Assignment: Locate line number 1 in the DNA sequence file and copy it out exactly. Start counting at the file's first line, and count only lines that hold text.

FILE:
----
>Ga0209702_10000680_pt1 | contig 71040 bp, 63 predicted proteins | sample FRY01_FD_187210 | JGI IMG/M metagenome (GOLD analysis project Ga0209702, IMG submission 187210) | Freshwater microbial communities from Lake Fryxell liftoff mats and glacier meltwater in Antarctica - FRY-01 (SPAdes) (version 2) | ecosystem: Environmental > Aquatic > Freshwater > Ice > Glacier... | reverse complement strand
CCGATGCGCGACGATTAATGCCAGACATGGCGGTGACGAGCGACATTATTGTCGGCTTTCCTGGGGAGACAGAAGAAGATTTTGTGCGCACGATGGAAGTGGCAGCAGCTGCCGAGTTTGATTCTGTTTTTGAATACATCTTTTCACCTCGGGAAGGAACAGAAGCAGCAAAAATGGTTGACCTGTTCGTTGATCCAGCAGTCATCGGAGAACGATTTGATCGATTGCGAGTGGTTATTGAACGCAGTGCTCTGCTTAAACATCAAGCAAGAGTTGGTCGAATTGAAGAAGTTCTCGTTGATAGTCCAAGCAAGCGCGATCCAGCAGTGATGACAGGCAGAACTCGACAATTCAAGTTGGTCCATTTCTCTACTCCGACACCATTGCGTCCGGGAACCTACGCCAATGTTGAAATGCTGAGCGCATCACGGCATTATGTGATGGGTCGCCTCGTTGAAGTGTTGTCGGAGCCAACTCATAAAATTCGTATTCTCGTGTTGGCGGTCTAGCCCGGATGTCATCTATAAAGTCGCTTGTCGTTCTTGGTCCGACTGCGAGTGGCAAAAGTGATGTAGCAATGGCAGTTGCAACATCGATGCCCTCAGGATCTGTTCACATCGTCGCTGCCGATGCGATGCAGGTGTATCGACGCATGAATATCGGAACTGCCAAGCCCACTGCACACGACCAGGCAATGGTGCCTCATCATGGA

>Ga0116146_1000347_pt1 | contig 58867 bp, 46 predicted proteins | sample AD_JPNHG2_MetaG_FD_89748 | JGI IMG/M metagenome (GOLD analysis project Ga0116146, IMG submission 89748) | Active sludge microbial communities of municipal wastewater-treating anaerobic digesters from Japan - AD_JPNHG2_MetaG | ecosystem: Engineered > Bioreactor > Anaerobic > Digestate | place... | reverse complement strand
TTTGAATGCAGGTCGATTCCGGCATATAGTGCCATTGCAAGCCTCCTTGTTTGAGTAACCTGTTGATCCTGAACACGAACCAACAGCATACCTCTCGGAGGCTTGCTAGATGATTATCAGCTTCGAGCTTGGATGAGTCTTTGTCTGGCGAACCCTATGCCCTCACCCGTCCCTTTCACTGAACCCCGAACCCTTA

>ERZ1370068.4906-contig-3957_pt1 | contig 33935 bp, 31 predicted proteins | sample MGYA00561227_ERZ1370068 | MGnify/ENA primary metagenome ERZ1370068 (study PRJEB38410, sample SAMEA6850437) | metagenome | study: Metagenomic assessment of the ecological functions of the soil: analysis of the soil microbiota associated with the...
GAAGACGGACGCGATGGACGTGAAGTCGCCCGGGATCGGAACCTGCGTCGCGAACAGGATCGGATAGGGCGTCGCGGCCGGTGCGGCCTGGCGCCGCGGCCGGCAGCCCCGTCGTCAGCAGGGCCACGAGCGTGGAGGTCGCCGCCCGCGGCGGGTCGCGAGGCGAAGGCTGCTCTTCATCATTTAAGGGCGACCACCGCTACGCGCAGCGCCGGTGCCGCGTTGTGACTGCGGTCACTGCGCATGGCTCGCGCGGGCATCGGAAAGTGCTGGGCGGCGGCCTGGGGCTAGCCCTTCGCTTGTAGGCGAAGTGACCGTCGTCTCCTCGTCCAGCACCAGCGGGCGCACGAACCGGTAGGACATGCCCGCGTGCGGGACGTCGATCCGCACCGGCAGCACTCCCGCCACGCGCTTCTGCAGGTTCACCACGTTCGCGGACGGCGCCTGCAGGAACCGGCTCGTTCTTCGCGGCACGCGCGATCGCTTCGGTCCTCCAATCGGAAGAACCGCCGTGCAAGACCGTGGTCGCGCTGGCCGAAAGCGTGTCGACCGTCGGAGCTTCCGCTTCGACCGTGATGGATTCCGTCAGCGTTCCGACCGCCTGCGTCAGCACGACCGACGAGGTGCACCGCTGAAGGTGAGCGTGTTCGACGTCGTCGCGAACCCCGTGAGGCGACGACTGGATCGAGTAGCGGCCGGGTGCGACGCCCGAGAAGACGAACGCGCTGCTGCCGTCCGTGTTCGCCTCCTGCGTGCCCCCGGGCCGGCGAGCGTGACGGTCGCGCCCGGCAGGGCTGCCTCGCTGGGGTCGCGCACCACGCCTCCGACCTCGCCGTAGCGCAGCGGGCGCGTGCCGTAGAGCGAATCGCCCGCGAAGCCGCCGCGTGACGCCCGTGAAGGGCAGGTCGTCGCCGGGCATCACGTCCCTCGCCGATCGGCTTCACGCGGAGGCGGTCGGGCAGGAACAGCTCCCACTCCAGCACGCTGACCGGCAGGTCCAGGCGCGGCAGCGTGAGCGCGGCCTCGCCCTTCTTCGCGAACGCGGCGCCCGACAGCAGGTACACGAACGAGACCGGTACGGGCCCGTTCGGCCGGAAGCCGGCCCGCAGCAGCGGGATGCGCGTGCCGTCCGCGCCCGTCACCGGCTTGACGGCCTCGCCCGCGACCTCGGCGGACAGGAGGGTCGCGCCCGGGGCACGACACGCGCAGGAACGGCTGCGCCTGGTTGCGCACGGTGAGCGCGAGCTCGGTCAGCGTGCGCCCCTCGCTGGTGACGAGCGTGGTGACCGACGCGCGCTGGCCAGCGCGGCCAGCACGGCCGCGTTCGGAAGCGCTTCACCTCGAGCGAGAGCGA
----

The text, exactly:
>Ga0209702_10000680_pt1 | contig 71040 bp, 63 predicted proteins | sample FRY01_FD_187210 | JGI IMG/M metagenome (GOLD analysis project Ga0209702, IMG submission 187210) | Freshwater microbial communities from Lake Fryxell liftoff mats and glacier meltwater in Antarctica - FRY-01 (SPAdes) (version 2) | ecosystem: Environmental > Aquatic > Freshwater > Ice > Glacier... | reverse complement strand